The designers say that rotation is slow and smooth enough so as to be hardly noticeable – the user can choose between one and four inches per second with either manual or automated options available. The system doesn't simply spin around and around but rather swivels anywhere from 180 degrees to 330 and back again. Flexible utility cables running through the central structure turn with the house using much the same principle that allows us to drink water while we turn our heads.
Should the electric motor that drives the movement fail, the house can also be moved with a bit of manual persuasion. Of course, if the home is built on a sloping landscape, you'd need to be mindful of returning the door to a safe position before attempting to exit.
Other claimed benefits of the basic design include little (if any) penetrating humidity thanks to the bottom of the home being raised off the ground on a concrete pedestal, and marked energy savings inherent in the design. Green power and heating technologies such as photovoltaic, geothermal, aerothermal and water recycling can also be included if required. Such a design also lends itself to placement on land that's otherwise harder to develop, such as a steep incline, mountain side or ocean front.
Building a Domespace home
The company doesn't actually build a Domespace home itself. Rather, it provides the plans and materials, and is on hand to help with any design, construction and planning issues. There are a number of different build options and various sizes available. For example, a 23.6 feet (7.2m) radius property is said to offer some 2,260 square feet (210 square meters) of total living space over two floors (although due to the shape of the design, actual usable living space is likely to be in the region of 1,754 square feet, or 163 square meters).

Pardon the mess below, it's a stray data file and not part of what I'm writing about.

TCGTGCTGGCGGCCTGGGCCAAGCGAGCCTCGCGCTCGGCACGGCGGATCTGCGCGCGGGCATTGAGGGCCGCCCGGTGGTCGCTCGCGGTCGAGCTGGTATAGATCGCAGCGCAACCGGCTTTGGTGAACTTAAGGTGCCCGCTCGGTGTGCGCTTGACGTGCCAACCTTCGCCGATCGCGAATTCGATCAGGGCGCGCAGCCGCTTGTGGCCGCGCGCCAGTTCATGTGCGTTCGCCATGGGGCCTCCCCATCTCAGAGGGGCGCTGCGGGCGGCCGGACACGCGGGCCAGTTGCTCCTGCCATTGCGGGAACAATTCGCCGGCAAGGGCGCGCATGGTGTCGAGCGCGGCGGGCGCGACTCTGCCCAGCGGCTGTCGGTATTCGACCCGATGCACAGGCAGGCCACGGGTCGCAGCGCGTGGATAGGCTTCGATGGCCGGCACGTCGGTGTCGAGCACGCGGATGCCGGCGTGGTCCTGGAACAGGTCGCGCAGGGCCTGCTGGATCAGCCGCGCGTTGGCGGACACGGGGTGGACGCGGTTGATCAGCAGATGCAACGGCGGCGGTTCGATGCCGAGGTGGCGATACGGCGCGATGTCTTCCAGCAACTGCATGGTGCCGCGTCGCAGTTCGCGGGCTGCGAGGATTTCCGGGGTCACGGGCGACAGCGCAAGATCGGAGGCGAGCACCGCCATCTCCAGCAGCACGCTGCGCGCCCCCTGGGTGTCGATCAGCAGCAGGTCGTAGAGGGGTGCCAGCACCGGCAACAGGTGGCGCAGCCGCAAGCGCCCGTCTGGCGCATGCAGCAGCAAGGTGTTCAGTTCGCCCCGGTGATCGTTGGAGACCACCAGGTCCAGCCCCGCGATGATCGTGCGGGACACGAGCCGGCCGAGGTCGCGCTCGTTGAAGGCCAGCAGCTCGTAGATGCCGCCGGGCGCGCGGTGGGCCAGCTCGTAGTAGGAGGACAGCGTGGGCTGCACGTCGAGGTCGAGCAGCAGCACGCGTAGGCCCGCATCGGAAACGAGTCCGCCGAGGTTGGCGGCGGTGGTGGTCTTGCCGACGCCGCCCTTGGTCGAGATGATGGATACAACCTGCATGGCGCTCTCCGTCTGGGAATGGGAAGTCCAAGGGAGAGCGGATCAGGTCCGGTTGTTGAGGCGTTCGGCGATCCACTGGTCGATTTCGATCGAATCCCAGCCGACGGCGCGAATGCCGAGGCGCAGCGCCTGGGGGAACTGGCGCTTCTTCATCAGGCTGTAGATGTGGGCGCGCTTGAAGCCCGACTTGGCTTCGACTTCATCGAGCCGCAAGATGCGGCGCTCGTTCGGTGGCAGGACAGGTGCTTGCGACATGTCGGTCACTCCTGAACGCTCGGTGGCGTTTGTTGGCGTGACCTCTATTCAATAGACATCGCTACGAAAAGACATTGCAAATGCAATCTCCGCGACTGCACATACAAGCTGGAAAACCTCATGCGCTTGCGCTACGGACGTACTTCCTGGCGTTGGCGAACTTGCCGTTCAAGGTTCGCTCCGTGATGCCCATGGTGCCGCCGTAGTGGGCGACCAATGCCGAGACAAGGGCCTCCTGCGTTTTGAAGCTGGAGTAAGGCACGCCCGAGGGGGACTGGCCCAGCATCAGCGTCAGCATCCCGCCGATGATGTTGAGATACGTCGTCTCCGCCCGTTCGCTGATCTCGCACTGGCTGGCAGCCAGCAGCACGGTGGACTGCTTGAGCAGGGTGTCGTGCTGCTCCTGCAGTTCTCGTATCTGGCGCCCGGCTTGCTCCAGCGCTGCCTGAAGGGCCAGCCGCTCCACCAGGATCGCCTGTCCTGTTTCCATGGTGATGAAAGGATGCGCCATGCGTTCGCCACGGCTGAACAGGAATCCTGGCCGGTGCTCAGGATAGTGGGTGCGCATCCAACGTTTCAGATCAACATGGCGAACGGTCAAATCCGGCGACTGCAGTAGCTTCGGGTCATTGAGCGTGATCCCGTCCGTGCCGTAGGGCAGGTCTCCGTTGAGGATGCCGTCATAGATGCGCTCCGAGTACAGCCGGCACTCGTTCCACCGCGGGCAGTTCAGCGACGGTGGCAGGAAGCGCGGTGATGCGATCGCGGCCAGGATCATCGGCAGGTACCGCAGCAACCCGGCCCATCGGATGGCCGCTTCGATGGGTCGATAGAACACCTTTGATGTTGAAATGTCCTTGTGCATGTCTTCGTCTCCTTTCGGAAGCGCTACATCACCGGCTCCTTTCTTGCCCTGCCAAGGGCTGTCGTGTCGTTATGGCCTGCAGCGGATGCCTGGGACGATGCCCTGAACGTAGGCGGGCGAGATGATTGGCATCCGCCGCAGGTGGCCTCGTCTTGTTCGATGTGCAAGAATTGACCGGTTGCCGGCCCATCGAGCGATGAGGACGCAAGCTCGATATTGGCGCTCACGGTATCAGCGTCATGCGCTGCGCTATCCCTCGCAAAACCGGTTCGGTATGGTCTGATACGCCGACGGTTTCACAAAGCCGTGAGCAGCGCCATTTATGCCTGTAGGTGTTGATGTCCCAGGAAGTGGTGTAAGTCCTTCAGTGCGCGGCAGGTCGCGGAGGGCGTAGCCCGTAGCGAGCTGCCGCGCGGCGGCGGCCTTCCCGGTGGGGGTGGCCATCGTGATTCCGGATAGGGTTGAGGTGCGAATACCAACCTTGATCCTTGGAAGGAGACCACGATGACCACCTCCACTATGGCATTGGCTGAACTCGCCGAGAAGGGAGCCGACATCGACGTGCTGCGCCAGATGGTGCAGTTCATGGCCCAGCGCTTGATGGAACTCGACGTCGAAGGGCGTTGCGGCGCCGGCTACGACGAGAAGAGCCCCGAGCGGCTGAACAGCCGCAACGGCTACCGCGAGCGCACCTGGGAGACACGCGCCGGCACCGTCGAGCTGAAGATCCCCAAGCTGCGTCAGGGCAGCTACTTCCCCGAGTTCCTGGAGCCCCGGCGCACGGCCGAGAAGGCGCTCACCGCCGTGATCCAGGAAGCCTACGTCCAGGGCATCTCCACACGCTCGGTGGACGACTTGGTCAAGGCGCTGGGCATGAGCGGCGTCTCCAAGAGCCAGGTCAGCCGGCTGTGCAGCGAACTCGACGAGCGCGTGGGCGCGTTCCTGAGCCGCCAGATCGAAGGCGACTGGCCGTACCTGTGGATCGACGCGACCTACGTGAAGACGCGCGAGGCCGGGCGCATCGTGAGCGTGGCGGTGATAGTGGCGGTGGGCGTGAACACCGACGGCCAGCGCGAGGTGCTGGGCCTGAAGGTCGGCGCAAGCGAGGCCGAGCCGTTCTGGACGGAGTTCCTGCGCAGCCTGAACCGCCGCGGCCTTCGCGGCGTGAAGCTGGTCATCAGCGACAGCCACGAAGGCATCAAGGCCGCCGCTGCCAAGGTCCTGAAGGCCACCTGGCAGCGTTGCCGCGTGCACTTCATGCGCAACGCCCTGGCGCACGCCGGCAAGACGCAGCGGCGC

Buyers could go down the do-it-yourself route, whereby Domespace would provide all of the materials needed to build the home, with the buyer putting all the bits together and hopefully not being left with any spare bits at the end. The company says that the most popular option is for a contractor to erect the basic structure and then leave the customer to complete the final internal design stage. The path of least resistance is to engage a specialized company to do the lot.
It generally takes anywhere from six to nine months for a Domespace construction to be completed, and while every construction shares common characteristics, opportunities for unique installations abound, opening up numerous domestic, commercial or community possibilities.
The brainchild of Patrick Marsilli – who is said to have been inspired by similar shapes used in nature, traditional human dwellings and even churches and cathedrals – the very first Domespace was built in 1988 in Brittany using sustainably-sourced wood for its construction. Since then, hundreds of dome residences have popped up in France, Switzerland, Germany, Spain, Taiwan, and the United States. Visits to existing installations may be possible by contacting the company.
Domespace construction is offered in rotating Harmonique or static Elevation versions of various sizes and from one to three floors. There's also a smaller Transit version available for use as mini-lofts, guest rooms and so on. U.S. readers can download a Domespace brochure from Solaleya in zip format and more detailed information is available from Domespace International.
The following promotional video outlines much of what to expect from a Domespace home:
Want a cleaner, faster loading and ad free reading experience?
Try New Atlas Plus. Learn more